Although the sourcs and processes used to build each subject collection vary, the process used for the Wastewater collection is representative. Larry Schmidt, a library school graduate student with a masters degree in environmental engineering, gleaned material from many sources using various searching techniques. Ed Kolbe and Janet Webster provided guidance and suggestions.
General information on seafood processing was found in the Oregon State University collection that provided needed background on. Ed Kolbe's personal seafood processing technology collection was perused and found to include unique and hard-to-find material on waste and wastewater treatment issues. Larry checked the bibliographies of material from these two collections and tracked down promising items. After assembling this core of materials, he searched the following online databases: Agricola, Food Science and Technology Abstracts, Aquatic Science and Fisheries Abstracts, Environmental Sciences & Pollution Management, Water Resources, WorldCat, ArticleFirst, Applied Sciences & Technology Abstracts. Larry also checked the internet for relevant sources.
Searching strategies included keyword searches, subject searches and author searches. The keyword search was prepared ahead time using four categories divided into specific keywords. This first search concentrated on the following databases, Environment, Agricola and GenSciAbs for records between 1970-2000.
|Category||Keyword 1||Keyword 2||Keyword 3||Keyword 4|
We started the search by entering "fishery and processing and wastewater" (Keyword 1). This query located some useful material but it was not enough. We then began to look through the keywords in the descriptor fields and found some differences. At this point we used the Boolean operator phrase, "(fisheries or fishery or seafood) and (processing or cannery) and (wastewater or effluent or stick-water)". In this case, we received many more documents then we needed and the subject area was too wide. To narrow down the amount of material we added the keyword "treatment" a nd came up with 45 articles of which 40 were potentially relevant. At this point, we decided to look at the descriptor fields and the thesaurus to see if we had missed anything. We discovered keyword phrases that could be used such as, processing fishery products, food processing industry wastes and others. A subject search using "fishery processing industries and effluent and treatment" produced o nly 12 results most of which were sources uncovered during the keyword search. I will also try to use more of the pearl growing techniques and keywords or phrases found in this search.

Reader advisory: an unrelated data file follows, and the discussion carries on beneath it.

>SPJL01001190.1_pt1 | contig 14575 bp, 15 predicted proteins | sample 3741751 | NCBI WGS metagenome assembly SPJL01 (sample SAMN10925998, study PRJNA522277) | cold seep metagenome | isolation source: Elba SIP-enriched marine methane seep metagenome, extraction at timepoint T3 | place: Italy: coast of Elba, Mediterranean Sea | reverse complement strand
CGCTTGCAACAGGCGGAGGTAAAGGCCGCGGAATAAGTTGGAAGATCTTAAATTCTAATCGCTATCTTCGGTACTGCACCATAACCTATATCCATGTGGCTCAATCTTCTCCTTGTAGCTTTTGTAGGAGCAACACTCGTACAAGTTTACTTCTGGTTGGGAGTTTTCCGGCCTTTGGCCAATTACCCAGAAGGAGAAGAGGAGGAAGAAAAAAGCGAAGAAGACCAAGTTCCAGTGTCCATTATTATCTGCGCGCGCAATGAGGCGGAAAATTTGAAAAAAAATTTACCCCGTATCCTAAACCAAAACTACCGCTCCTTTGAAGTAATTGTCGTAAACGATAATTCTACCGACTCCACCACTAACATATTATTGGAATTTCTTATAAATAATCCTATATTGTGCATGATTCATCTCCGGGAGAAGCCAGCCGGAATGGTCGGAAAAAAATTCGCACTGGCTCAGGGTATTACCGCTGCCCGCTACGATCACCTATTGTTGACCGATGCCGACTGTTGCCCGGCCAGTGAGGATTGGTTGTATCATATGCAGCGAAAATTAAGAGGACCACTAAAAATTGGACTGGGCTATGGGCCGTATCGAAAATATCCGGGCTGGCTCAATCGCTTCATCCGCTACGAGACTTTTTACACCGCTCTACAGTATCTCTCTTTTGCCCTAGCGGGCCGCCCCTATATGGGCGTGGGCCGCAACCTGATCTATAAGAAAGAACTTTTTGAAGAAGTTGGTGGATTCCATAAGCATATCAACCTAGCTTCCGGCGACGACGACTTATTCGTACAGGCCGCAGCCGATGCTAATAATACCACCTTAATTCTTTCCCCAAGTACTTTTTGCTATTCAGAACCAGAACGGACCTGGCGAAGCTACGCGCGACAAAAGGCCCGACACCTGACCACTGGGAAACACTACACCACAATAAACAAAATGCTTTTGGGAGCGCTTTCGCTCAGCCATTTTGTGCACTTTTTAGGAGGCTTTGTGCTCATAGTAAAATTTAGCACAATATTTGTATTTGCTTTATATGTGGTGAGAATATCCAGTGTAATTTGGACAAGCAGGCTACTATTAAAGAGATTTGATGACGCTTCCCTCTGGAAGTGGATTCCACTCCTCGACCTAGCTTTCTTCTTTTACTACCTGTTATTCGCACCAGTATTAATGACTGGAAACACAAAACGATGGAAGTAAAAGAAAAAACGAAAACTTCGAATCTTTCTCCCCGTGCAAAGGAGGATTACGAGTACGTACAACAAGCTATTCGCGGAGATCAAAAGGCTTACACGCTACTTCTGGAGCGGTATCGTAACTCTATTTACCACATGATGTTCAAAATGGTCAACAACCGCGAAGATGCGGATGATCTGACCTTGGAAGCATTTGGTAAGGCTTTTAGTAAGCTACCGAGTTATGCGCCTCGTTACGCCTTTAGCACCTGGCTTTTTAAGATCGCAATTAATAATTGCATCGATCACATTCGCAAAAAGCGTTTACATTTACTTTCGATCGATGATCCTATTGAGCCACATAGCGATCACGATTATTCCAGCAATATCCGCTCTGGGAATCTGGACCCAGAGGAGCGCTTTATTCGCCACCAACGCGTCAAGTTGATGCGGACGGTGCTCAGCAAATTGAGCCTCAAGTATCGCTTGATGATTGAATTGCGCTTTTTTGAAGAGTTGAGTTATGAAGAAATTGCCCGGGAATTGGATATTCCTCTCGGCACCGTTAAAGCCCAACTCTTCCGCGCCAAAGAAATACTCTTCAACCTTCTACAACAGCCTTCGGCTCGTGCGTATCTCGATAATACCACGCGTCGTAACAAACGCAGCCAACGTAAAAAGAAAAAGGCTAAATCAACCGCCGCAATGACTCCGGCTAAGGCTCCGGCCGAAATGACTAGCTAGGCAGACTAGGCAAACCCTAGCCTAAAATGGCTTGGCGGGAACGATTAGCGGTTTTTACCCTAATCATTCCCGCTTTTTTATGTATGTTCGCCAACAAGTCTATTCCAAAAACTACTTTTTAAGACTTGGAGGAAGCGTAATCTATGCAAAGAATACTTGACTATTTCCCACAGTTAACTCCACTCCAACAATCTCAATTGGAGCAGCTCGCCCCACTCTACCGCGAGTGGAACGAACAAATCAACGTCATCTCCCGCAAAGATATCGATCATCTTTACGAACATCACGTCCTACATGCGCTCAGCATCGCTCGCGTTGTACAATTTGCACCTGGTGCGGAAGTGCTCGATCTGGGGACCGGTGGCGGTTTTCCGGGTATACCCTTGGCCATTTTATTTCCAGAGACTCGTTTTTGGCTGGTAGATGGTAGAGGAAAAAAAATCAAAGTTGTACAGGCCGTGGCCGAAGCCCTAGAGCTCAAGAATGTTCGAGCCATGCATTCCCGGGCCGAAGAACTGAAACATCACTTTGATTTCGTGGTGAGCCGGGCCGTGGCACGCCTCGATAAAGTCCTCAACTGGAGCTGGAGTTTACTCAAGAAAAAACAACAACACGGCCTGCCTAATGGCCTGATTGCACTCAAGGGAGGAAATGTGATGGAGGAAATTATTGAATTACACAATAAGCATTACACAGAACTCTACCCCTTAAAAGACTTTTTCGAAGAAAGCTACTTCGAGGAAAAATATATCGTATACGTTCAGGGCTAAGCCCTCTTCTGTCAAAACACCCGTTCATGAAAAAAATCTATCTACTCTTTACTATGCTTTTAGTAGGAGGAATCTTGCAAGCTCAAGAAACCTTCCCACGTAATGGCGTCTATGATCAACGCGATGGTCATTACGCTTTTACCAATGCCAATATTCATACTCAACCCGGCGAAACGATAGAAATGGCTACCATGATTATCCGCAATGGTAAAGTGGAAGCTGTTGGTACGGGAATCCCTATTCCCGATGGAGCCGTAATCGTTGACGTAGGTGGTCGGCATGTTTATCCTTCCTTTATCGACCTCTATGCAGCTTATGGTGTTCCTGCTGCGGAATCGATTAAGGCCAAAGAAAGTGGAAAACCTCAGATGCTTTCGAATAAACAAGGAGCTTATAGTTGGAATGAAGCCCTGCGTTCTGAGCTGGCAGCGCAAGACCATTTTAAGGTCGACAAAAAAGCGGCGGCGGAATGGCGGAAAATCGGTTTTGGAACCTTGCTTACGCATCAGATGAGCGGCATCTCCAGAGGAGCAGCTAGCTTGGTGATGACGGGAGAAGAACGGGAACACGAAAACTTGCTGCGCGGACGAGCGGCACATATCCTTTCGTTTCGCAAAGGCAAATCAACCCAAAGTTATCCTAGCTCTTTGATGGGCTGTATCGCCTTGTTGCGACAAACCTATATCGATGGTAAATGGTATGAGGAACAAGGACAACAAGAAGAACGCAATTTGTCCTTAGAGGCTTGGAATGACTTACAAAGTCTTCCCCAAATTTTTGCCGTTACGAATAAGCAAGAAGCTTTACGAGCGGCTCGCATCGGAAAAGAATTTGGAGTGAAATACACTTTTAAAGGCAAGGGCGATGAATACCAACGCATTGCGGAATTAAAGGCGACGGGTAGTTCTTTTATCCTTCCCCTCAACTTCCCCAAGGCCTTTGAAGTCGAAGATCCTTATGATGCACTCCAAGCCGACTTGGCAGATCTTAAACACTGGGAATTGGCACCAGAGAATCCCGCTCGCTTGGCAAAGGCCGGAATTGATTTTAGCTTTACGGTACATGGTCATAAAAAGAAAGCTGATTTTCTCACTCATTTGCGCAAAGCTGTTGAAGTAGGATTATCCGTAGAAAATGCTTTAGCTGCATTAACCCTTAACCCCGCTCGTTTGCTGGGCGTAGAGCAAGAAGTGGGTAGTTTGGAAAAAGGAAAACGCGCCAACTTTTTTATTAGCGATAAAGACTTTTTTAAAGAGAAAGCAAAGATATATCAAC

After the initial database search, we searched the Internet. A search using the terms developed in the database search produced irrelevant mostly for industry sites trying to sell their products. Using Lycos we searched for "seafood and processing and wastewater" as my Boolean search phrase under the expert search option. The hits produced some useful information and web-sites. These were Alaska Seafood Main Page, Sea Grant News Media Center and some others. This search also produced a personal resume page, State Permits and regulations for South Carolina and other extraneous sites. We looked at the web pages for sites that we knew were good and tried to find the key terms by looking at "view source". We were able to find the term used by an International Organization that deals with all aspects of marine fisheries. The term was "international fisheries and aquatic research", and, when used in Lycos the desired web page was retrieved. This shows how problematic web searches can be; you should not have to know the exact phrase to get to the desired webpage, but that is how I ended up getting to oneFish (Support unit for the International Fisheries and Aquatic Research) website.
The evolution and application of the keywords for the wastewater section are discussed on the keyword page.
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